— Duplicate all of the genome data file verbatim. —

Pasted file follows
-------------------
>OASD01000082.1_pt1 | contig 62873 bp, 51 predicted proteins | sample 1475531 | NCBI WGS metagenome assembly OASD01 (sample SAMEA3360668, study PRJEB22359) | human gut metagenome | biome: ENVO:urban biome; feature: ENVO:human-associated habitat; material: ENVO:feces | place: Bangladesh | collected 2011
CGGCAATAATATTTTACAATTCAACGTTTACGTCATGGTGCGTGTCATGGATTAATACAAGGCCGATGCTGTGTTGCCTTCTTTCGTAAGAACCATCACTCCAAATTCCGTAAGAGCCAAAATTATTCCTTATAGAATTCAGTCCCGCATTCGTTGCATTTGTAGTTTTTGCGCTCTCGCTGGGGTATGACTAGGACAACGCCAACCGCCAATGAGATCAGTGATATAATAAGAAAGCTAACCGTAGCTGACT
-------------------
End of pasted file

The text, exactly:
>OASD01000082.1_pt1 | contig 62873 bp, 51 predicted proteins | sample 1475531 | NCBI WGS metagenome assembly OASD01 (sample SAMEA3360668, study PRJEB22359) | human gut metagenome | biome: ENVO:urban biome; feature: ENVO:human-associated habitat; material: ENVO:feces | place: Bangladesh | collected 2011
CGGCAATAATATTTTACAATTCAACGTTTACGTCATGGTGCGTGTCATGGATTAATACAAGGCCGATGCTGTGTTGCCTTCTTTCGTAAGAACCATCACTCCAAATTCCGTAAGAGCCAAAATTATTCCTTATAGAATTCAGTCCCGCATTCGTTGCATTTGTAGTTTTTGCGCTCTCGCTGGGGTATGACTAGGACAACGCCAACCGCCAATGAGATCAGTGATATAATAAGAAAGCTAACCGTAGCTGACT